The Tapeworm presents…



TTW#117 – Swantje Lichtenstein & Jono Podmore – Hallraum

Cassette only – limited edition of 100 copies

Improvised site-specific performance accompanying and responding to the sights and sounds of Worringerplatz, Düsseldorf, Germany, 10 August 2018. Swantje Lichtenstein: voice, electronics. Jono Podmore: electronics. Additional recording: Kai Winter. Mixed by Jono Podmore. Artwork: Sayako Sugawara.

A: Part 1
B: Part Two

Jono Podmore writes… “After the release of our 7" single ‘Miss Slipper’ / ‘Lewes’ on Psychomat Records in 2017 it was time for another release in keeping with our spirit of adventure and interrogation of established forms. We'd played a few improvised shows which lead us to think of combining the anvil of the audience with the hammer of recording. A plan was hatched to create an event that would lead to an artefact – both an open recording session and a recorded event: a site-specific incident and a time-specific document. A number of venues between our homes and workplaces in London, Köln and Düsseldorf were mooted. Suddenly Swantje found herself in possession of the keys to the Hallraum...

10th August 2018 was a balmy night on Worringerplatz. The good, bad and the ugly of Düsseldorf were out in force; promenading their profusion of languages, habits, needs and grudges. The architect of the platz built benches (Bänke in German) into the design, so the homeless that gather on the Bänke to put their tired feet up and have a drink, have become known as the “Bankers”. Nestling under the trees on the northern corner of the platz is the Hallraum: a wee glasshouse that functions as a gallery, a venue and as a piece of public sculpture in its own right.

We set up our gear, a PA system and an array of microphones amidst an installation in the Hallraum, opened up the doors and windows, then played for the peoples of Worringerplatz, gathering an audience as we went along. Setting the panes of glass rattling, accompanying the trams, serenading the bankers and those hungry for Pizza und Kultur, we played karaoke to the sounds of the platz. As we busied ourselves in the Hallraum, fellow traveller Kai Winter, armed with a digital recorder and synchronized to the master clock, prowled Worringerplatz and beyond to capture the environment mingling with our sound writing and wave shaping. Later, all the sources were brought together and mixed exactly as they happened in time and place to produce these pieces.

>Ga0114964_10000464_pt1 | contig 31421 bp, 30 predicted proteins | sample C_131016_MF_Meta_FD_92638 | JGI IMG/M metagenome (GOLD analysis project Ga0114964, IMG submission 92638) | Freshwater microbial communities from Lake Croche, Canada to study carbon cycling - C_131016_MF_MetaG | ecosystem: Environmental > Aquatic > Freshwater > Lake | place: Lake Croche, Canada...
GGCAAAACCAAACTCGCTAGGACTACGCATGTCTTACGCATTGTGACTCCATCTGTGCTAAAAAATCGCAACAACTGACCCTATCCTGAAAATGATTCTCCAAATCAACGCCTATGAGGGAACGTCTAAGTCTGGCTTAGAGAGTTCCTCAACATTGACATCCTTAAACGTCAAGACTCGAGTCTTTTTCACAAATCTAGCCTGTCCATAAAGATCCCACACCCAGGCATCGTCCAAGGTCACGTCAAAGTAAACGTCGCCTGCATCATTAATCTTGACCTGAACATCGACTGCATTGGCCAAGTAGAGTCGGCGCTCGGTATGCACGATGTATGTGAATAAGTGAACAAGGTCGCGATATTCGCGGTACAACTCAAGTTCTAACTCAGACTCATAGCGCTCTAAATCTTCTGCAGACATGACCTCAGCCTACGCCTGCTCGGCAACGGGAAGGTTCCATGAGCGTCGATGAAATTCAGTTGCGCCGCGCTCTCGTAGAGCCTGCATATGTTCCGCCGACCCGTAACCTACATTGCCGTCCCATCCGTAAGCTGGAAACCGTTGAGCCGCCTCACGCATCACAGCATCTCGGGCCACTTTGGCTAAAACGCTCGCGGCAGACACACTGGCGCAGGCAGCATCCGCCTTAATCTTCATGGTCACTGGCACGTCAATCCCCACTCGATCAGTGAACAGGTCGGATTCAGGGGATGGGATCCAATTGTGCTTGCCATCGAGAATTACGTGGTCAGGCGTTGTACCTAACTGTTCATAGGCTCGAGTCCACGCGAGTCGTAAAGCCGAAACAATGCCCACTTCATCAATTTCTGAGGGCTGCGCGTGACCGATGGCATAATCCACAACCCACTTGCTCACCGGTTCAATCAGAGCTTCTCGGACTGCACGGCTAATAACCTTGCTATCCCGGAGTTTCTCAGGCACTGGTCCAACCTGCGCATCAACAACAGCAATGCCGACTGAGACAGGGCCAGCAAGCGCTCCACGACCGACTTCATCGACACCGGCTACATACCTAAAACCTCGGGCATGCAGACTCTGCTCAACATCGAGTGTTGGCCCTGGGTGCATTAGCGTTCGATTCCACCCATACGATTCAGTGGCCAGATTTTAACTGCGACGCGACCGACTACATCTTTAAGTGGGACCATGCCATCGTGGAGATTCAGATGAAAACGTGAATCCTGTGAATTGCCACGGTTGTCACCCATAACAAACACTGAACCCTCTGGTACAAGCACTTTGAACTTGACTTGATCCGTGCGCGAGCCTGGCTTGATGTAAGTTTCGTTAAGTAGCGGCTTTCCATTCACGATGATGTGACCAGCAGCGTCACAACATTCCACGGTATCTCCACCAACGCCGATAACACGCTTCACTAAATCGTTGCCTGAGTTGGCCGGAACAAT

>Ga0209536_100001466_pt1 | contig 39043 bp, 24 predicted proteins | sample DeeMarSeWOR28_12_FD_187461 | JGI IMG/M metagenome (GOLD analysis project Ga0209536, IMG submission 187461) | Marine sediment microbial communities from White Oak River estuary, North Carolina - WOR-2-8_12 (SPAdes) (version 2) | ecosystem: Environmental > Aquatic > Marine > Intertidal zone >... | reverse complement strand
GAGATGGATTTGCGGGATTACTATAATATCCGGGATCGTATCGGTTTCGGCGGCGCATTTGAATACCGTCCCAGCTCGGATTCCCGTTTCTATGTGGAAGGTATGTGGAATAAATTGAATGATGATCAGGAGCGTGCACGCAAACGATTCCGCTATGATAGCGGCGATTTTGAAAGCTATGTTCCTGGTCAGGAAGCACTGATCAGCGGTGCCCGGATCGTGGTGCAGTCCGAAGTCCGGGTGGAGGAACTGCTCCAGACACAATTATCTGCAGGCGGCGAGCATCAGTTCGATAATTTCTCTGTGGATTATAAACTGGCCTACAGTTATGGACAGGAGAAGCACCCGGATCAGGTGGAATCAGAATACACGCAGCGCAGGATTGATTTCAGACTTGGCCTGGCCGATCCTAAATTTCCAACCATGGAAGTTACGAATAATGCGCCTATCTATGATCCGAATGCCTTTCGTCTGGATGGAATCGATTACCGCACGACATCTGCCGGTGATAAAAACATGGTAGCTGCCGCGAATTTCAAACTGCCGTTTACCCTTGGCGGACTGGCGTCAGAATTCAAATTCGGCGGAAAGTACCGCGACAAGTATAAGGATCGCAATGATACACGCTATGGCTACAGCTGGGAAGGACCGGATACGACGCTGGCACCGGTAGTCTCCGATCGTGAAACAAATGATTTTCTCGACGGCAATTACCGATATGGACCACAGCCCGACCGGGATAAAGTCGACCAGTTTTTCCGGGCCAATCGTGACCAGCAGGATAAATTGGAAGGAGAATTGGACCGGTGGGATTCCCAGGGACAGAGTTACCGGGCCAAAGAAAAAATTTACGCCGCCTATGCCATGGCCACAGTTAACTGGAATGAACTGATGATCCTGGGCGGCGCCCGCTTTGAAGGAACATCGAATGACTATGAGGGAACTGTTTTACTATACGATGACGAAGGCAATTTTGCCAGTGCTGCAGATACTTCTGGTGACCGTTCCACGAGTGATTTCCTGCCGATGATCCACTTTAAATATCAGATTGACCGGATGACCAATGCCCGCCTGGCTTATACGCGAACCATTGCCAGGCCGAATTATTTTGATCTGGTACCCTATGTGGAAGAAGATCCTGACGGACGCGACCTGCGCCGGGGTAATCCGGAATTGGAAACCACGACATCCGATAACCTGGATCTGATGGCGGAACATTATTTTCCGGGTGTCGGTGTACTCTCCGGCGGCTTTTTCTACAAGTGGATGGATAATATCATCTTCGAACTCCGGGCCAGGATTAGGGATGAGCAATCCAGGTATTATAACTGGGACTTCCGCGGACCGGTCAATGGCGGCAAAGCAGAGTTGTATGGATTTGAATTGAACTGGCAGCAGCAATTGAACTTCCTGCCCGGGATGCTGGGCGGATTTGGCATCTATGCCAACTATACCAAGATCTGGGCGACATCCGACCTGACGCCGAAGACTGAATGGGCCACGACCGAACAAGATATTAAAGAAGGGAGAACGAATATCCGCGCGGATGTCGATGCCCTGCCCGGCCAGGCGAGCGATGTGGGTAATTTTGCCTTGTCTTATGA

The artwork takes a similar trajectory: photos from the event are mixed, printed, collaged, balanced, re-processed, enhanced and degraded to produce a unique and enigmatic image.” – Jono Podmore, London, 16 August 2019.


Bleep (UK):

The Tapeworm expand their decade-strong legacy with a series of (strikingly designed) releases from modern avant garde’s fringes. Swantje Lichtenstein and Jono Podmore first came together in 2017 with their Miss Slipper/Lewes 7”, and Hallraum sends the duo in search of further adventures in unsettling directions. Consisting of field recordings taken from the public spaces of Worringerplatz, Düsseldorf, Hallraum turns a boozy night on the town into manic, Nurse With Wound-like hellspaces.

Electronic Sound (UK):

“Hallraum” is a live, improvised response to the environs of Düsseldorf’s Worringer Platz. Recorded in August 2018, it finds multi-media artist Swantje Lichtenstein on a sonic adventure with Metamono’s Jono Podmore. Lichtenstein’s observational spoken-word lamentations are processed into demonic utterances, while the pair’s electronics develop from innocuous sounds into harrowing beds of beautifully inescapable noise. Street sounds punctuate the recording, interjecting a normality into the otherworldliness.

The Wire (UK):

Cool, site specific performance/recording by this interesting duo. Lichtenstein is a German multi-disciplinary artist who does some sound stuff. Podmore is a UK musician/studio guy who works in a wide variety of musics. For this collaboration (their second), they tapped a busy public space in Düsseldorf where their sonic inventions (for voice and electronics) worked together with the collected/ collective sounds of the space itself and its inhabitants. The results (although spontaneous) have a weirdly composed feel and brim with events both dreamy and unexpected. The way the vocals merge with spaced electronics in spots, makes me think of a very stripped down version of Flying Teapot­-era Gong. Which is probably about as far from what this duo was imagining as possible, but I can only call ’em like I hear ’em.


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